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Procedurally Cascaded Rivers and Biomes

For the last three months, I had been working on a procedural world

generation solution, similar to what is found in Dwarf Fortress. I realised that the current isometric voxel infrastructure can be combined with a procedural world map solution to achieve one close to the unreleased version of Cube World. So I decided to adjust my development plans towards this goal and put the work for voxel destruction on hold for the time being.

The world generation solution uses Voronoi cells and Delaunay triangulation for its geometric representation. Slightly meandering rivers can be achieved by marching Voronoi cells in a directional manner.

With regards to the image above, the river network is generated from

clusters of mountain cells to lakes and coasts, thereby creating water bodies (grey) within mountainous areas. All oceans start at the border of the map and certain shoreline regions can be shallow. Lakes (light blue) are always bounded by land cells. Aquifers (cyan) are created for intermediate river junctions. River lines (blue) are drawn across a list of land cells from the source to the destination.

Clustering of Voronoi cells is used to allow only the most prominent river lines to be generated without having too much excess repetitions along common paths.

The river search paths are processed bidirectionally because there is no guarantee that the searching solution would be successful if only the forward direction is to be used. The search algorithm is designed to use a modified A* search solution that can handle a variety of special cases and pathing outcomes.

The solution mainly uses the distance to the target destination as an initial parameter to gauge the current search situation. It also needs to resolve the issue of falling into local minima, avoiding nasty infinite loop situations, and allow for backtracking in order to continue the search from a previously known location.

As there is some amount of unpredictability during the map generation, the search solution also need to handle situations where search paths are most likely not going to reach its destination. For example, they could end up reaching a nearby lake, the foot of a mountain or even a river junction. It may also be too far away from the target destination.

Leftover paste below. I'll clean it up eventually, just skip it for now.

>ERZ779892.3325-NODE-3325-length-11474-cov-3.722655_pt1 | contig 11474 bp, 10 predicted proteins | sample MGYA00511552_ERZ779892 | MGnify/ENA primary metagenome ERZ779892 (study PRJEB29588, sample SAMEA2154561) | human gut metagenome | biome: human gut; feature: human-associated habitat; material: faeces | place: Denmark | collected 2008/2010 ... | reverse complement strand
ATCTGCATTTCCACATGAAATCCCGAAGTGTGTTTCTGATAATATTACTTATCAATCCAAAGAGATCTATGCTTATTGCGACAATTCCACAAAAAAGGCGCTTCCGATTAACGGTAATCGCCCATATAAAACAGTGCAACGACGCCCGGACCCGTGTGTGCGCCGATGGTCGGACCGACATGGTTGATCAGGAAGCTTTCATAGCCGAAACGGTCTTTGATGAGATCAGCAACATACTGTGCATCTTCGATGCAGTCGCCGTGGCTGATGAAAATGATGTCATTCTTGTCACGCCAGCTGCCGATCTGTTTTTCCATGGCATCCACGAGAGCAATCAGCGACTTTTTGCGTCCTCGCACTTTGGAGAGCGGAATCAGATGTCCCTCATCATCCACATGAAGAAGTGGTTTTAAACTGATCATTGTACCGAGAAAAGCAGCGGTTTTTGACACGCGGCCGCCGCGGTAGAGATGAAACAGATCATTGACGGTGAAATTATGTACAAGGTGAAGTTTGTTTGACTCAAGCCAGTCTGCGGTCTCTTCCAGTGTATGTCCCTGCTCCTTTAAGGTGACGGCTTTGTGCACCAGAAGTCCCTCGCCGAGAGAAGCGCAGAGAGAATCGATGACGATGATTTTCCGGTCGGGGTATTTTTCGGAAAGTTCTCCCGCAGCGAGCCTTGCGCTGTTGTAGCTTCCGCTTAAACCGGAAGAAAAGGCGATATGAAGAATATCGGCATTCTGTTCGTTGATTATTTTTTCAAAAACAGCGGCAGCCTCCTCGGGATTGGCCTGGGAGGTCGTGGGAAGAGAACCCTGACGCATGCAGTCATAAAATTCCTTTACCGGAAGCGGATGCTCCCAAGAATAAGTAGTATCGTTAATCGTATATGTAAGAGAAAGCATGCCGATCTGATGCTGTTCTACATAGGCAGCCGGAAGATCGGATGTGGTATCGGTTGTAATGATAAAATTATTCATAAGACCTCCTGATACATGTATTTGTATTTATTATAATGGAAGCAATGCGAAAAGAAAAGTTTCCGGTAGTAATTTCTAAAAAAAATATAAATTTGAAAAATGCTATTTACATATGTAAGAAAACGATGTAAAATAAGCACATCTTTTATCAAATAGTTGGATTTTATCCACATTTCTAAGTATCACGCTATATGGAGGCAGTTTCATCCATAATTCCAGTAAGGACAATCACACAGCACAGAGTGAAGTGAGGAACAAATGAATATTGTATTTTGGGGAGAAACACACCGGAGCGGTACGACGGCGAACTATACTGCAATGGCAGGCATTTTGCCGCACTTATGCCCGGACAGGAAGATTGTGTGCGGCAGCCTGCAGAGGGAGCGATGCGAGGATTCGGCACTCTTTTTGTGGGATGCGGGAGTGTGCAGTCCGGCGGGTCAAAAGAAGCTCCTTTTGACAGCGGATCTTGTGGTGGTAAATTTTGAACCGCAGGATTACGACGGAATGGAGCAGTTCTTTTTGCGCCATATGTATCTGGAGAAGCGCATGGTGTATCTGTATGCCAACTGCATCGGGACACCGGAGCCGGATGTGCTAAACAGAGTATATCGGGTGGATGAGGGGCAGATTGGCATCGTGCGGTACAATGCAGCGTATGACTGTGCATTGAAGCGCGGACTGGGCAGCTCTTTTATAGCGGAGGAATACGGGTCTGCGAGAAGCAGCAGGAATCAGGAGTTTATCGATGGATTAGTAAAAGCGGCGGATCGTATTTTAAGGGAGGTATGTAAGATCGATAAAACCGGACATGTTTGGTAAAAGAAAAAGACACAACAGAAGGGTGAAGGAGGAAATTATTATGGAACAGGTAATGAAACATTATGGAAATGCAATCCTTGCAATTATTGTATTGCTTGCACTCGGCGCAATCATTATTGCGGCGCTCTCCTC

It also needs to avoid criss-crossing existing river paths and attempt to form river junctions using aquifers as an intermediate location if it is found to be a dead end. It also needs to avoid hugging the border of the map as the Voronoi cells there are terribly inaccurate.

Once the paths have been established, the river lines are drawn using midpoints across the shared edges of Voronoi cells. The width of rivers can be deferred to the stage of voxel generation instead.

Now for the height maps. The image above is done using the complex planet generation solution from LibNoise, with a continent frequency of 1.0 at seed zero. In order to achieve some amount of roughness at the finest cascade level, the frequency needs to be higher. At the same time, all Perlin noise attributes such as frequency, lacunarity, persistence and octave counts need to be consistent during the cascade. For larger maps instead of 256x256, the frequency needs to be increased in order to obtain multiple features, such as long mountain ranges.

However, increasing the frequency would lead to smaller continents with an increased amount of water regions. So there is also a need to add additional land with appropriate scaling and bias. This is to reduce the amount of water generated and raise the overall elevation, while preserving the shape of the continent near the edge of the world map.

With regards to the shape of the continent, currently there is a choice of either circle or ellipse shapes, which has a falloff towards the edge of the world map.

The bulk of the complex planet generation solution is retained such as mountain, valleys, badlands, oceans, etc. Their existing river solution is not adequate, so it is converted for use with drainage and inland lakes instead. There is a need to adjust the final elevation separately for each category of terrain, so lowlands remain relatively flat regions while mountains can scale up much higher to 4096 units.

The elevation is discretised then into colour bands like heat maps for easier visualisation. The red regions represent regions of the highest elevation, while orange regions represent low ridged mountains. Yellow and light orange regions represent the badlands. Green and dark green regions represent the lowlands and hills. Light blue regions represent shallow oceans while dark blue regions represent deep oceans.

The image above shows a colour band representing various discretised latitudes from the equator to the north pole. So the world generation is also dependent on terrestrial climates. Other options include equator to south pole, and between north and south poles.

Now for wind forces. Ocean regions will produce an infinite source of wind, propagating it towards the land regions using the trade wind directions. Higher land elevations will accumulate much less wind as shown in the blue regions. The trade wind direction will help determine the flow of the wind forces from the oceans.

During the process, the land elevation will adjust the trade wind direction and allow it to flow through the path of least resistance. Delta wind, wind occlusion and wind decay are required to compute the wind force that is to be accumulated by Voronoi cell receivers. The process is repeated until there is very little residue wind left for propagation.

Next is the drainage map. The complex planet solution has a section on rivers, which is converted for use in digging out sections of the world map for large lakes. At the same time, it can be used for drainage purposes. Water is mostly retained in regions represented by cyan, while dark blue regions represent regions where most water is being drained into the ground.